Tuesday, July 30, 2013
Uncle Sam's latest attack on Americans abroad is faltering
It's a long established principle that when you move from one country to another, you pay tax in your new country, not in your old country. Americans are not so lucky. Uncle Sam still wants your money wherever you are -- as long as you remain a U.S. citizen. And they make it hard to renounce your citizenship too. The latest bit of enforcement is a law -- FATCA --that lays extensive reporting requirements on foreign banks -- although the U.S. has in fact no jurisdiction over what happens in other countries. Many foreign banks are however so leery of legal harassment by Uncle Sam that they are refusing to open accounts for Americans abroad. Other problems with this arrogant bit of legislation are also beginning to show -- JR
Since its passage in 2010, the Foreign Account Tax Compliance Act has been delayed multiple times. Most recently the Treasury Department has pushed back 6 months the beginning of FATCA’s withholding penalty for noncompliant institutions, from January 1, 2014 to July 1, 2014. This newest delay is further proof that FATCA is poorly conceived and unworkable, and should be repealed.
Under the guise of catching tax evaders, a dubious claim given that the law lacks any targeting of people or places prone to evasion, FATCA treats anyone who invests overseas as a criminal. Without need for a warrant, the government demands that foreign institutions spy on their US clients, while expecting individuals to report their entire holdings to the government. In light of the ongoing backlash over multiple instances of government invading the privacy rights of citizen, the complete erosion of financial privacy rights of anyone working or investing overseas should be cause for similar uproar.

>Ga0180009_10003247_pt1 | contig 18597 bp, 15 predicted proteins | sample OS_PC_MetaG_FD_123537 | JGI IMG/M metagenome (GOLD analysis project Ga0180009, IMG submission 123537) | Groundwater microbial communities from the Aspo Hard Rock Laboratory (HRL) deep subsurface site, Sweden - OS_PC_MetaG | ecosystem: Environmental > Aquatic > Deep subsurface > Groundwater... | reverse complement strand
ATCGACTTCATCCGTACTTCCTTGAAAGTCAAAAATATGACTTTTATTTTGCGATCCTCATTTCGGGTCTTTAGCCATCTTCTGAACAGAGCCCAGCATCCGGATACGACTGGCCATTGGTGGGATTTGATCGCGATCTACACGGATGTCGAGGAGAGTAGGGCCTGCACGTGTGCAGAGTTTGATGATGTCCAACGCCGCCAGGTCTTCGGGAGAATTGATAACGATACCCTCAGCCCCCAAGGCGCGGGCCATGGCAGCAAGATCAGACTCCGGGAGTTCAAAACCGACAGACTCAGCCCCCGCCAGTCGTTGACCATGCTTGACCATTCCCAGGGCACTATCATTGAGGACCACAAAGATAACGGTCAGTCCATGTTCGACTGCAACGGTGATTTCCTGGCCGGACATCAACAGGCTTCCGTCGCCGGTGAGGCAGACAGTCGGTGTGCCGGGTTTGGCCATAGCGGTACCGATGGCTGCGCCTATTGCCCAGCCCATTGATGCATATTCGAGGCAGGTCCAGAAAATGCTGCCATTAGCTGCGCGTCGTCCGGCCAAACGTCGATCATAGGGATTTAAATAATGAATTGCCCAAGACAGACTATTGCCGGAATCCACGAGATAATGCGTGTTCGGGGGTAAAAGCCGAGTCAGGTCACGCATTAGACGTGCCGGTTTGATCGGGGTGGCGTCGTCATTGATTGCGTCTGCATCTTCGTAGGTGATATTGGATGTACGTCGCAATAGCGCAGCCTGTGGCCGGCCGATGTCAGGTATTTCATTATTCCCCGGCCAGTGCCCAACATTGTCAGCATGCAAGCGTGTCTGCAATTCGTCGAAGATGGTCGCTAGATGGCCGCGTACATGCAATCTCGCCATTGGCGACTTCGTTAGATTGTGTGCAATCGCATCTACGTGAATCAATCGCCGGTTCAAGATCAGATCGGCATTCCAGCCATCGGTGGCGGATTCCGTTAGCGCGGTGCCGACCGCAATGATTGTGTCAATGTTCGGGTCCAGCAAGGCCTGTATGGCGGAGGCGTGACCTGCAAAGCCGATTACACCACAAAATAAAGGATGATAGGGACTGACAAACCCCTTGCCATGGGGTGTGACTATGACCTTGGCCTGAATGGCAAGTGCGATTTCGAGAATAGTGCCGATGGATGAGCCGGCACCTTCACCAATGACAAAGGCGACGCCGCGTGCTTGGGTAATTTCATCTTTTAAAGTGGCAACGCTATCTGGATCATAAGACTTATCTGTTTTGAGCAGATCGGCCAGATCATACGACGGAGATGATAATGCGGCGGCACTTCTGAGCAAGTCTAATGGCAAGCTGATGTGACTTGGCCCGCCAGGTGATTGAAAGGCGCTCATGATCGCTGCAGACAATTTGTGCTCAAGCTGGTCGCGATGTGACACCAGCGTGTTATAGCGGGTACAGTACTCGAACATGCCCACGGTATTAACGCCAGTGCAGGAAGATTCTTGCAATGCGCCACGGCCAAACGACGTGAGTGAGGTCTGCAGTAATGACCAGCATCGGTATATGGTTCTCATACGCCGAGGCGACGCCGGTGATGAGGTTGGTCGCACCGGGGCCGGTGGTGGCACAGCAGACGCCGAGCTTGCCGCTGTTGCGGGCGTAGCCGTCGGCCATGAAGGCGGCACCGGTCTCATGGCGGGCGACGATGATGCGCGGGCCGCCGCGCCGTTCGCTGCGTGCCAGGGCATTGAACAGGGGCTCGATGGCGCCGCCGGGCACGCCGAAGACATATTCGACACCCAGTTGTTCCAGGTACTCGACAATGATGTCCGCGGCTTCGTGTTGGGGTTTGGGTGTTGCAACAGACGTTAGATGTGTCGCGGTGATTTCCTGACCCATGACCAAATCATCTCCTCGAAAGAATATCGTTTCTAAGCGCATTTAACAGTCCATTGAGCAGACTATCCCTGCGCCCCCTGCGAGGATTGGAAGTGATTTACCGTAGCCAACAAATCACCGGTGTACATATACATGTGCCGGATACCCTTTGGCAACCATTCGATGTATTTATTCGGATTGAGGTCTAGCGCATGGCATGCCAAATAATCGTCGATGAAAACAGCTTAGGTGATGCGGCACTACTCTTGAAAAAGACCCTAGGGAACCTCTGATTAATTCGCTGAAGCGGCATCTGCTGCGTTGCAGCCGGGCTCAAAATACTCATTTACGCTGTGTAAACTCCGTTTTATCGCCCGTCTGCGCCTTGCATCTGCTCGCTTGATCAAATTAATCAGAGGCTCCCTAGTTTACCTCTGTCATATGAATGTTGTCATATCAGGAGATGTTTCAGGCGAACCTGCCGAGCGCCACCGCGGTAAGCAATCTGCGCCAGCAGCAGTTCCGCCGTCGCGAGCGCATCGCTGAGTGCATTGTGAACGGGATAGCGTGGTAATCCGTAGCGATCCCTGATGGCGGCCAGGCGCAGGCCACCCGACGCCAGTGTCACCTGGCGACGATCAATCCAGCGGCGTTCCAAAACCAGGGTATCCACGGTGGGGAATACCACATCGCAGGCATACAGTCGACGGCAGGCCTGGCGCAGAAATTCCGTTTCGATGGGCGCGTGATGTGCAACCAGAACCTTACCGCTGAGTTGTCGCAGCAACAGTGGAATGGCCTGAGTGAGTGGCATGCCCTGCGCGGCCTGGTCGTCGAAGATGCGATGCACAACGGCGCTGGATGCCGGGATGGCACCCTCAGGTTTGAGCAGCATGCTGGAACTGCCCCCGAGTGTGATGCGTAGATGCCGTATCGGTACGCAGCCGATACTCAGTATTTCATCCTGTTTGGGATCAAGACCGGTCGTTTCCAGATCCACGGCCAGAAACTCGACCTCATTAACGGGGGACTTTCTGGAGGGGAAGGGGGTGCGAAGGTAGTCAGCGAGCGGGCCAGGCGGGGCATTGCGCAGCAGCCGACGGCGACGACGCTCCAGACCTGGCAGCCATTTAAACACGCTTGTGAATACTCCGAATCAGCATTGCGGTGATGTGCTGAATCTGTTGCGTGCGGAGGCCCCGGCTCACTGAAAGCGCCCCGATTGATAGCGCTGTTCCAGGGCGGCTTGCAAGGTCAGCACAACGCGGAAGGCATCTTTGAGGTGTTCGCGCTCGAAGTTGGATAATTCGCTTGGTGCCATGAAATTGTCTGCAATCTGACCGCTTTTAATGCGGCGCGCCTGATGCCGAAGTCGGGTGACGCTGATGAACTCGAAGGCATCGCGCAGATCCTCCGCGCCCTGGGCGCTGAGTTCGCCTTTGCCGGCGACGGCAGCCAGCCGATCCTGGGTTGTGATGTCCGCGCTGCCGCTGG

Fighting the FATCA Menace
FATCA’s requirements that foreign financial institutions act as deputy tax collectors for the US government were flawed from the start. The US government lacks the moral and legal authority to justify the legislation, much less the resources to enforce the law as written, relying instead on its dominant position and a might-makes-right mentality to strong arm foreign governments into enforcing the law on their own institutions. Specifically, they’ve sought to sign “intergovernmental agreements” to outsource the invasion of privacy of US citizens to foreign governments, through whom the Treasury Department seeks to launder the sensitive information of Americans.
Scrambling to get FATCA implemented before Congress realizes the extent of its error and reverses course, Treasury officials have done their best to con foreign governments into relinquishing their sovereign authority. They’ve relied heavily on disinformation to give the effort an air of inevitability, and feed international media dubious claims such as that there are 50 IGA’s just around the corner. But the truth is far different. As James Jatras of RepealFATCA.com recently noted, Treasury “expected to sign 17 IGAs by the end of 2012. Instead, they had four. Here we are more than halfway through 2013, and they only have nine – barely half of their 2012 year-end target.”
Opposition Gaining Ground
The latest delays provide yet more time for opposition to FATCA to solidify. As awareness of the law grows, we hope thanks in part to CF&P’s education efforts on and off Capitol Hill, so too does the backlash against the government’s radical overreach. In the last few months alone, CF&P spearheaded a coalition of 22 free market, taxpayer protection and grassroots organization that endorsed legislation introduced by Rand Paul to repeal FATCA. Congressman Posey, a member of the House Financial Services Committee, sent a letter to Treasury Secretary Lew questioning the legitimacy of the IGA process and calling on a moratorium on FATCA enforcement. And last week, a former Deputy Assistant Secretary of State blasted FATCA in a Wall Street Journal op-ed.
Tax collectors at the Treasury Department will never openly admit that the unprecedented power and authority granted by FATCA was ill-advised, but their repeated delaying of the law speaks louder than words. FATCA is a mess, and Congress needs to step in and spare the world from its disastrous consequences.
There oughta be a law? Don't be so sure
by Jeff Jacoby
AMONG THE chattering classes these days, it is a popular lament that the 112th Congress has passed fewer bills than any in the last 60 years. But not everyone is joining in the breast-beating. When CBS newsman Bob Schieffer asked House Speaker John Boehner last week how he feels about presiding "over what is perhaps the least productive and certainly one of the least popular congresses in history," Boehner rejected the planted axiom that making laws makes lawmakers productive.